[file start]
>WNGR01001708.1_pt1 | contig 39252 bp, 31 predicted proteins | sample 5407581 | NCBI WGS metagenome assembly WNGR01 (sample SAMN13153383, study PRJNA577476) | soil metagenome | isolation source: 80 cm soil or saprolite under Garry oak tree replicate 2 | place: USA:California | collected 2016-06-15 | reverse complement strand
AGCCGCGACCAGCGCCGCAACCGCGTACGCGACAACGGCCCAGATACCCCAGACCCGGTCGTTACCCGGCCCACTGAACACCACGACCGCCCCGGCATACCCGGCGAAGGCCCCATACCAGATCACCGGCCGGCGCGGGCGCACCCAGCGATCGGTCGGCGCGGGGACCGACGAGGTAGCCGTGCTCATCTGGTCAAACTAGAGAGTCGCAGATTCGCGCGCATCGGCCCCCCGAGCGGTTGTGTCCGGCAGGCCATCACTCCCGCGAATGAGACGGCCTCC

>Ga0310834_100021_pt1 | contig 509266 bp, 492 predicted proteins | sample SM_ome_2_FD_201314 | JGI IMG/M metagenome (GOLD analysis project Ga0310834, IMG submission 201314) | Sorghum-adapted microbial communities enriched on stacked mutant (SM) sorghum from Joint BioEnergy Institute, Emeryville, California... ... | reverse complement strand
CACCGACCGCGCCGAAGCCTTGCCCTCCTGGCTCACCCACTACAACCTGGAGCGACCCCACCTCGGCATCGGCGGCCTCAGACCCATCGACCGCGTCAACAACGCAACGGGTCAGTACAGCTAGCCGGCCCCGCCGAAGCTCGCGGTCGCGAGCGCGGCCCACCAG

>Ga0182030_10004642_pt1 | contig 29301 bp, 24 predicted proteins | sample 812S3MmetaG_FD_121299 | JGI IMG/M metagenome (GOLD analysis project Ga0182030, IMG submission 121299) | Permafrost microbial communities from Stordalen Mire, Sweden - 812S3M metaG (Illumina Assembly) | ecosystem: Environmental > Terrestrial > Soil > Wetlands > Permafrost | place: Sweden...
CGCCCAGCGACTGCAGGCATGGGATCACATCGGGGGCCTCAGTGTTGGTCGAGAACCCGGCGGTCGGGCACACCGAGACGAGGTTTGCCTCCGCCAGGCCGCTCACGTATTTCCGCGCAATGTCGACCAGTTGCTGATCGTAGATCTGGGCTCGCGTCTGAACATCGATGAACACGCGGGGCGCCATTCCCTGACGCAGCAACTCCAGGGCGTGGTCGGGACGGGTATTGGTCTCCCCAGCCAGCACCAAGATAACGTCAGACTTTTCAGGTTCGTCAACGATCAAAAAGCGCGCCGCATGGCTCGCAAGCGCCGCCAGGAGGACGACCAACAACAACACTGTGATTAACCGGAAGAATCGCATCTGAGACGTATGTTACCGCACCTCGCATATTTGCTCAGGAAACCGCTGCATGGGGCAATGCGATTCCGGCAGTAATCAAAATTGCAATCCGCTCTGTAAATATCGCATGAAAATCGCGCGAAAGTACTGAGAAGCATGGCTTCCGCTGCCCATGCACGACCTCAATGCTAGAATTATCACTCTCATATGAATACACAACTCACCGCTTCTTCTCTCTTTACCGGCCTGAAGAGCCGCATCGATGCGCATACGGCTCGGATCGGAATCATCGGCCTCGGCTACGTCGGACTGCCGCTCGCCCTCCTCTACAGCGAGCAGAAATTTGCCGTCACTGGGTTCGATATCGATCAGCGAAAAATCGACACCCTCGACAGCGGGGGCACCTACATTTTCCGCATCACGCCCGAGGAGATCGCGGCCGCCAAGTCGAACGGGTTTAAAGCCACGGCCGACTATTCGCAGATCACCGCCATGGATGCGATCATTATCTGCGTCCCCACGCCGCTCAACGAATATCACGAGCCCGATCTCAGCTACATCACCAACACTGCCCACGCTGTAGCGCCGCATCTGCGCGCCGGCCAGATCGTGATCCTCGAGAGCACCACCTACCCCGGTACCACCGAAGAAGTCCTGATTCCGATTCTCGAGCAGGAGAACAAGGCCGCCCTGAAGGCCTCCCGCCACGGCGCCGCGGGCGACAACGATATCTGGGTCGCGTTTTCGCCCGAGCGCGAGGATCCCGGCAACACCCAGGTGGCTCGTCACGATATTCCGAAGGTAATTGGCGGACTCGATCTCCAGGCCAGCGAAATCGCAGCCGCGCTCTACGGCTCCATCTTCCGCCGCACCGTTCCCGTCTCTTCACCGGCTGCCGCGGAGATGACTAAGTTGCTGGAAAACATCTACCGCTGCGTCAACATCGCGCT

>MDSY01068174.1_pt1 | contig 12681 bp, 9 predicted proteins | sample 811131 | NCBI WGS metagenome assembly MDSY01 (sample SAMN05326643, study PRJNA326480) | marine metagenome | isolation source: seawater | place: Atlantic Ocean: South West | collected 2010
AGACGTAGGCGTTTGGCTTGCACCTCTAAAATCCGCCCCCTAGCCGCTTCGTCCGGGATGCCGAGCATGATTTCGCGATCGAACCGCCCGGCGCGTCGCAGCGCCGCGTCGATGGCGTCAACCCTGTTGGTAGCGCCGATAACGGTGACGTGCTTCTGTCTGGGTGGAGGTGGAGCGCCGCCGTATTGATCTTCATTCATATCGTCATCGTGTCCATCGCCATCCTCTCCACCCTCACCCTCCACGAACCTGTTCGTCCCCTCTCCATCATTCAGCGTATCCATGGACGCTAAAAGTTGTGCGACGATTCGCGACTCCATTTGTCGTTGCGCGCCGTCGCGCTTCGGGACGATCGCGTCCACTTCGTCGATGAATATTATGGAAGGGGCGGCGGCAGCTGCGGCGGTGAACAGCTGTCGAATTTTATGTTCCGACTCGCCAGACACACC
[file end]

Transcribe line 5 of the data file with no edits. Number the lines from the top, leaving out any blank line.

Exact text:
>Ga0182030_10004642_pt1 | contig 29301 bp, 24 predicted proteins | sample 812S3MmetaG_FD_121299 | JGI IMG/M metagenome (GOLD analysis project Ga0182030, IMG submission 121299) | Permafrost microbial communities from Stordalen Mire, Sweden - 812S3M metaG (Illumina Assembly) | ecosystem: Environmental > Terrestrial > Soil > Wetlands > Permafrost | place: Sweden...